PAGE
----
To know the GRASS path, you need to know how Processing really works.
First, it is a Python module (processing) that uses subprocess to execute the original GRASS commands.
Consequently, the script need to know the Grass installation path.
With Python in the console, you can obtain the default path (I suppose you ...
I now see you just have to switch option at the bottom of the toolbox from "simple" to "advanced".
I have never had to do this before.
Not using QGIS 2.8.1 but I think the following procedure should still be similar (I use 2.6.1):
Select from the toolbar, Processing > Options and configuration > Providers > R scripts.
Set the directory to where you installed R and make sure you enable Activate.
Once done then click OK and you should see it in the Processing Toolbox. If not then try ...
First of all I recommend to go to the official SNAP (Sentinel Application Platform - that's the real name of the software) website and get the latest version:
SNAP in some parts is still under development thus it can be that you are using an outdated version which was missing the S2 reader. After you have done that and opened SNAP go to "File->Open Product....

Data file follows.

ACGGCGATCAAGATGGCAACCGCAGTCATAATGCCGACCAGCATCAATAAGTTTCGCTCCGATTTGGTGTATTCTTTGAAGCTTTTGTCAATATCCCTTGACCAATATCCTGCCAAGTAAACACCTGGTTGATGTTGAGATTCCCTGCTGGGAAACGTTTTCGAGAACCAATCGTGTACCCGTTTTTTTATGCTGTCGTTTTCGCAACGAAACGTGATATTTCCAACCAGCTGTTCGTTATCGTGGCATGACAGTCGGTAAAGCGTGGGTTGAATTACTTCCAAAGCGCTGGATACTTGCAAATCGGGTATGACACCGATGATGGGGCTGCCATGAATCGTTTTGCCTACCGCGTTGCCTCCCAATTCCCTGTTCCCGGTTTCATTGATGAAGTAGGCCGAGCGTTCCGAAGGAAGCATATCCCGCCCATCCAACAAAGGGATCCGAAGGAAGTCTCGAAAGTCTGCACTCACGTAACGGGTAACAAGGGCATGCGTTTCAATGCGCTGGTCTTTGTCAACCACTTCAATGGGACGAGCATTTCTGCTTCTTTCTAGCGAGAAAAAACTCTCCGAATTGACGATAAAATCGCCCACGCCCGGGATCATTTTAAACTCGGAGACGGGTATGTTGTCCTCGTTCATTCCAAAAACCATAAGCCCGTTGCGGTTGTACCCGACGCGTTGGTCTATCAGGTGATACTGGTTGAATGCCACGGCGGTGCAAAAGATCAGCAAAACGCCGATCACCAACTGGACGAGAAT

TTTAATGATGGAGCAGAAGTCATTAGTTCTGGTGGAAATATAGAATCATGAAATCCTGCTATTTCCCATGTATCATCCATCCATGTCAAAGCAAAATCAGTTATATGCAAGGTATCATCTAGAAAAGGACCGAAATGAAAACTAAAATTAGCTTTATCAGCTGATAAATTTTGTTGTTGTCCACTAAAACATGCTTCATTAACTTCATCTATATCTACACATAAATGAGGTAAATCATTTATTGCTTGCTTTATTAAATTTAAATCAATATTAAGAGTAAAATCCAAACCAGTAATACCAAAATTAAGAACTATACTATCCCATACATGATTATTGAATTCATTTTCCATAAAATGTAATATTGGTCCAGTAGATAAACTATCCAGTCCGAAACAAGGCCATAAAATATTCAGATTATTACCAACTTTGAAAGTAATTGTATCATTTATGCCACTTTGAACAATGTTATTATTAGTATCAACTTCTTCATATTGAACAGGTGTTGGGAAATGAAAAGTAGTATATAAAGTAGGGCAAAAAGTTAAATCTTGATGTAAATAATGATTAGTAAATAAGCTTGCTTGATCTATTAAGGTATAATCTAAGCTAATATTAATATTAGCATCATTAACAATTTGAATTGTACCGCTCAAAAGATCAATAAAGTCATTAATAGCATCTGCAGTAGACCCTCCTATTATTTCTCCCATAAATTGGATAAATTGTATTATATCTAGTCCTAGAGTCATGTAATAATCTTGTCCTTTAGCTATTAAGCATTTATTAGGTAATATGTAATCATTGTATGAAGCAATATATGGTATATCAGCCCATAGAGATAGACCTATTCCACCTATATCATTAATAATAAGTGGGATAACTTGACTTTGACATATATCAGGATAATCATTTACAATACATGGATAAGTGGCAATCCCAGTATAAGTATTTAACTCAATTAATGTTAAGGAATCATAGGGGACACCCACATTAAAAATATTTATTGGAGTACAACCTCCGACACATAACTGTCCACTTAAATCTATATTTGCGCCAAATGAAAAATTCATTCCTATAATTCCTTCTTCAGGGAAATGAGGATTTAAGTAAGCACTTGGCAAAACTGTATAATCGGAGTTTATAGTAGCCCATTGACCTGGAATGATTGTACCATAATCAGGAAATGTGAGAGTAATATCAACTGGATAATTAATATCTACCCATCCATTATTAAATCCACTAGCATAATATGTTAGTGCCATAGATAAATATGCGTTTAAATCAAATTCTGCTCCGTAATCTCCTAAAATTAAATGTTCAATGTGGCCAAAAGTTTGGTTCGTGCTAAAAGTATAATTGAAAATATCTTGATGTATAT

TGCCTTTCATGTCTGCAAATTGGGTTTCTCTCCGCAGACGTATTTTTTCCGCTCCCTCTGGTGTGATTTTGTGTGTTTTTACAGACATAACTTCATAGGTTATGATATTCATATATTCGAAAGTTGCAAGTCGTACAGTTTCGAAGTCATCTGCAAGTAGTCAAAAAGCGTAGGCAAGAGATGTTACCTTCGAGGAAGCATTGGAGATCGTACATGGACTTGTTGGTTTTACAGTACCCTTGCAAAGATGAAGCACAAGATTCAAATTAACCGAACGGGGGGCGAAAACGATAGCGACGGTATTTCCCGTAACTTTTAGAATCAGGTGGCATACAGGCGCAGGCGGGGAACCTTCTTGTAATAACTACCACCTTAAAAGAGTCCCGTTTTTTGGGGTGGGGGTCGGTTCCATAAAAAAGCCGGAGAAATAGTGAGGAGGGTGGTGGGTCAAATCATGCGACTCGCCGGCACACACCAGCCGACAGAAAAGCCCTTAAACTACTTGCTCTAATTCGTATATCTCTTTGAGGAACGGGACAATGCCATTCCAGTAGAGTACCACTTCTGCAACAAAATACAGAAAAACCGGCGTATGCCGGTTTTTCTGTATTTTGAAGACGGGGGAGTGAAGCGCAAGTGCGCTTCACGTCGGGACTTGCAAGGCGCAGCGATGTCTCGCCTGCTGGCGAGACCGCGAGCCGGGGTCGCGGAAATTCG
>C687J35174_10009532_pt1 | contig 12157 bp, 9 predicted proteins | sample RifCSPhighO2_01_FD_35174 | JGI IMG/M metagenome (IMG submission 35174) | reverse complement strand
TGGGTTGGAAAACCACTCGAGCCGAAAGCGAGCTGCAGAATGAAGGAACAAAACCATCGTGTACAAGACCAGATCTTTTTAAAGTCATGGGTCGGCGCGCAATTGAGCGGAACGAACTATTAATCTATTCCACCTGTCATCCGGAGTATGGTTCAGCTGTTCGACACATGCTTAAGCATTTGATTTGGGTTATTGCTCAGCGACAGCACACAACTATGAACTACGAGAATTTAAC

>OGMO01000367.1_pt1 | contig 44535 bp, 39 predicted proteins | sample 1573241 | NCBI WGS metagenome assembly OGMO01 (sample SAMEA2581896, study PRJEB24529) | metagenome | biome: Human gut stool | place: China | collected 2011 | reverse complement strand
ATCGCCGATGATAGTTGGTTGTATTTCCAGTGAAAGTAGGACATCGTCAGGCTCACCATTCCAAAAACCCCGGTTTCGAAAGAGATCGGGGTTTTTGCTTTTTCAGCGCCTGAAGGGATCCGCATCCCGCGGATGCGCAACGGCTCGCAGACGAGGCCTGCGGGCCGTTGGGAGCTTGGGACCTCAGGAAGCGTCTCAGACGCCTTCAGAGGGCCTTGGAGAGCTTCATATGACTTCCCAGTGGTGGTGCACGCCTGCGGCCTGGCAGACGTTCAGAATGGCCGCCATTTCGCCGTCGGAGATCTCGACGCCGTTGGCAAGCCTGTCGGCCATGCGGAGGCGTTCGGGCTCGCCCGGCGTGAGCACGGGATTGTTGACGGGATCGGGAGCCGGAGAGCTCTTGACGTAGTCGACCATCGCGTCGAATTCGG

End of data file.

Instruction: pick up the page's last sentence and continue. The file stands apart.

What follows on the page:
You can call that tool in a python script that you run every night.
In order to run that python script every night, you need to use Windows Task Scheduler.
You can get the python code snippet by running your tool in ArcGIS, open the Result Window (accessible from ArcGIS Desktop Menu --> Geoprocessing --> Results), and then right-click --> Copy as Python ...
I came across these two resources here and here, they are from some years back but still relevant.
Here is an excerpt:
Right-click on the ArcMap toolbar and scroll down to
"Customize" (or choose the "Customize" option under the Tools menu).
Select the "Commands" tab on the "Customize" window.
Click the "Add from file" button.
You could activate the 'Commander' utility of Processing. From menù Processing -> Commander activate it.
After that you could choose the Geoalgorithms from a dropdown menù (or type the beginnings letters) and then press ENTER on keyboard.
Ensure that only one ArcMap and/or ArcCatalog is open before attempting this.. this is because the last to exit will overwrite the Normal.gxt (Catalog) or Normal.mxt (ArcMap), in this file customization for all future sessions is stored. As an aside these files are precious and become more so with each customization and I suggest they should be part of your ...
GetParameterAsText returns the parameter values "as text".
var = int(arcpy.GetParameterAsText(index))
var = float(arcpy.GetParameterAsText(index))
to convert the numeric parameter text to the appropriate type of number.
Replace var with your actual variable name as appropriate.
I would use GPValueTable instead of GPString to have plus button for adding user entries but this makes things a bit tricky since you need to set columns and work out filter updating mechanism. I ran a small test and I think rough workaround below might be of help.